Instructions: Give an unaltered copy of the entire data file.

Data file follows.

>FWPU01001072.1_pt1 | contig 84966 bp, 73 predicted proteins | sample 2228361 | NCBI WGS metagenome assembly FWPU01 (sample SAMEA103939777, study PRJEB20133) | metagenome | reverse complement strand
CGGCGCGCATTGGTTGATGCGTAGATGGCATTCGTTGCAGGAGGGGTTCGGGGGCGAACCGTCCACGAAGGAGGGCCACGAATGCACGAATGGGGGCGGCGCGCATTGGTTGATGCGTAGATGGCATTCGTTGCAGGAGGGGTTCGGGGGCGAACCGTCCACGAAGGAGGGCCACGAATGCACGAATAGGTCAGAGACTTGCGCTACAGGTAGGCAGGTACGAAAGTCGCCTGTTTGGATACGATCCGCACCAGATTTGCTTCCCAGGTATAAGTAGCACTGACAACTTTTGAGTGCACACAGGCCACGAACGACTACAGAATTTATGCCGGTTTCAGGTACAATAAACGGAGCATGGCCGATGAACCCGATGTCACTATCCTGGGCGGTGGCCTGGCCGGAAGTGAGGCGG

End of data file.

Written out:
>FWPU01001072.1_pt1 | contig 84966 bp, 73 predicted proteins | sample 2228361 | NCBI WGS metagenome assembly FWPU01 (sample SAMEA103939777, study PRJEB20133) | metagenome | reverse complement strand
CGGCGCGCATTGGTTGATGCGTAGATGGCATTCGTTGCAGGAGGGGTTCGGGGGCGAACCGTCCACGAAGGAGGGCCACGAATGCACGAATGGGGGCGGCGCGCATTGGTTGATGCGTAGATGGCATTCGTTGCAGGAGGGGTTCGGGGGCGAACCGTCCACGAAGGAGGGCCACGAATGCACGAATAGGTCAGAGACTTGCGCTACAGGTAGGCAGGTACGAAAGTCGCCTGTTTGGATACGATCCGCACCAGATTTGCTTCCCAGGTATAAGTAGCACTGACAACTTTTGAGTGCACACAGGCCACGAACGACTACAGAATTTATGCCGGTTTCAGGTACAATAAACGGAGCATGGCCGATGAACCCGATGTCACTATCCTGGGCGGTGGCCTGGCCGGAAGTGAGGCGG